Mr Mogajane informed Members that the Minister of Finance was a board member of the Solidarity Fund. As DG, he had not issued any guidelines regarding the Solidarity Fund but he had held a meeting with the board chairperson and the CEO to ensure that the prescripts were in line with government policy of maximum value for money. He had personally contributed R30 000 to the Solidarity Fund so he, as an individual, wanted to see the Fund operate efficiently and that the value for money process was in place.

Instruction Note No 3 was issued in relation to the Imperial Medical Services and Business Unity South Africa situation. The Instruction Note had been withdrawn because there were challenges in respect of who was getting preference. That Instruction Note was replaced with Instruction Note No 5, following engagement with COSATU, the Solidarity Fund and many other fora because the process had not worked in the way that it should have.

Mr Mogajane stated that the Minister would address the issue of politically exposed persons but he could comment on middlemen. The whole of government should take responsibility to build local capacity and give opportunities to SA entrepreneurs and not pay middlemen. Access and opportunity had to be given to those who were able to supply the required equipment. Government recognised the requirements of B-BBEE so that an opportunity could be given to everyone who could supply the goods.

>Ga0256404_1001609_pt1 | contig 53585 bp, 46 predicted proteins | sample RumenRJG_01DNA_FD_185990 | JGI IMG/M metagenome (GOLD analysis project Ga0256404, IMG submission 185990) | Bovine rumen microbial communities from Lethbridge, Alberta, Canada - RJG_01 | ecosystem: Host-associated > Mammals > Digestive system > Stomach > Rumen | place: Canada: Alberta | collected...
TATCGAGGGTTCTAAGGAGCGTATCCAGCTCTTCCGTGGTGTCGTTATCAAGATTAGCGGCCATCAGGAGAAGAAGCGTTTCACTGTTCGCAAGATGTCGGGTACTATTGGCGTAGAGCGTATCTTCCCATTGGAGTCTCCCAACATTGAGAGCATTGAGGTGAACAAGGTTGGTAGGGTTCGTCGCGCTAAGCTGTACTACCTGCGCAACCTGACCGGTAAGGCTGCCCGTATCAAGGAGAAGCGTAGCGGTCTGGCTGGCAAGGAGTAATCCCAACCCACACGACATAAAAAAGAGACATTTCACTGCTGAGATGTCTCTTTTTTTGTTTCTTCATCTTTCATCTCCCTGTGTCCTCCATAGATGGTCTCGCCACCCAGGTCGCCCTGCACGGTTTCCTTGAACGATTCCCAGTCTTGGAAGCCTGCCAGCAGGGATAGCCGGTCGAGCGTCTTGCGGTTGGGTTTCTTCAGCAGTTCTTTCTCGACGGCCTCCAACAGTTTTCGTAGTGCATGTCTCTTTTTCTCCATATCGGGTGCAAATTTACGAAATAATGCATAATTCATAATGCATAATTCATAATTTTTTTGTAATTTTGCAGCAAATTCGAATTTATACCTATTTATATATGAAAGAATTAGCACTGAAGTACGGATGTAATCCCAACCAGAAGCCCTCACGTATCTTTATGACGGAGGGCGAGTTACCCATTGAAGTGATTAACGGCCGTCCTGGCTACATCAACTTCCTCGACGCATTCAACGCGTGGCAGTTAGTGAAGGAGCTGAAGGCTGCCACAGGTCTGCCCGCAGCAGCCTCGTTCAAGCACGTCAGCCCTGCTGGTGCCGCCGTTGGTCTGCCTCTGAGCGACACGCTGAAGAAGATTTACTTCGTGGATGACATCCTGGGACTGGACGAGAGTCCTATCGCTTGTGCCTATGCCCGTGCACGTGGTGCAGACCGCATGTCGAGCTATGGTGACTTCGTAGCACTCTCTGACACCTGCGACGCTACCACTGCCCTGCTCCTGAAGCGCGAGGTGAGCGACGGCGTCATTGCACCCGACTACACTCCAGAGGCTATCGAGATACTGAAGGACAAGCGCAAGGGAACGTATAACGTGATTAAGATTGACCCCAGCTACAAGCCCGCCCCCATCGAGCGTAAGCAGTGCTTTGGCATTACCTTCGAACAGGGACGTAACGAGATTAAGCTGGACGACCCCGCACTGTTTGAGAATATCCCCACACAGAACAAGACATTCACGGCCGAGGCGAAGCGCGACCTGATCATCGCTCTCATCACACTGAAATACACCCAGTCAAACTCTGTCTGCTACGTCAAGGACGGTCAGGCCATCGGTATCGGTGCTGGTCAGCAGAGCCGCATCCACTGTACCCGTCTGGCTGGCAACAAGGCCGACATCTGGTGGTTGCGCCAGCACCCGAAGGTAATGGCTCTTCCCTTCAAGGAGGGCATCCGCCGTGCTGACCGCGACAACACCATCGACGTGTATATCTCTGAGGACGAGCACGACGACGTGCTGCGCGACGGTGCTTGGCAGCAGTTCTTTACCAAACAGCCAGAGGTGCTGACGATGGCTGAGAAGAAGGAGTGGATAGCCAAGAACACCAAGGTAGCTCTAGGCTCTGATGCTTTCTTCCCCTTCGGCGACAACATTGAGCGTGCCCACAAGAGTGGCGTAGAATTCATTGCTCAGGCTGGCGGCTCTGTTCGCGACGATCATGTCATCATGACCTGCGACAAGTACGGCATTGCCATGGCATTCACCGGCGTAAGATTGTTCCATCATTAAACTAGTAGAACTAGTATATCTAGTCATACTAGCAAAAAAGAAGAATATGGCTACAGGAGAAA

He concluded on that note and handed over to the Minister of Finance.

Co-Chairperson Maswanganyi indicated that Mr Hill-Lewis wished to say something.

Mr Hill-Lewis informed the DG that he had been quoting directly from the presentation by Mr Parks, Parliamentary Officer of COSATU, to the Committee, so the DG should get his facts straight.

Mr Hill-Lewis was adamant that the question of time had to be finalised. Everyone agreed that the information should be published. The Western Cape had already published the information. It was a question of when national government was going to require the publication of information. He proposed that the DG should get back to the Committee within three days with a date when the departments, etc. had to provide the information and publish it on their websites.

Co-Chairperson Carrim repeated his question about how many Accounting Officers had undergone consequence management. Did the DG know of any AO’s who were in the process of being held to account?

Mr Mogajane responded that no Accounting Officers had faced consequence management but that would happen as he and the Auditor-General unpacked what had happened in the departments. National Treasury had heard of people being suspended.

Co-Chairperson Carrim suggested that DG should be asked to provide a progress report within 10 days.

Co-Chairperson Maswanganyi agreed.

The DG stated that, within 10 days, he would provide information to Parliament.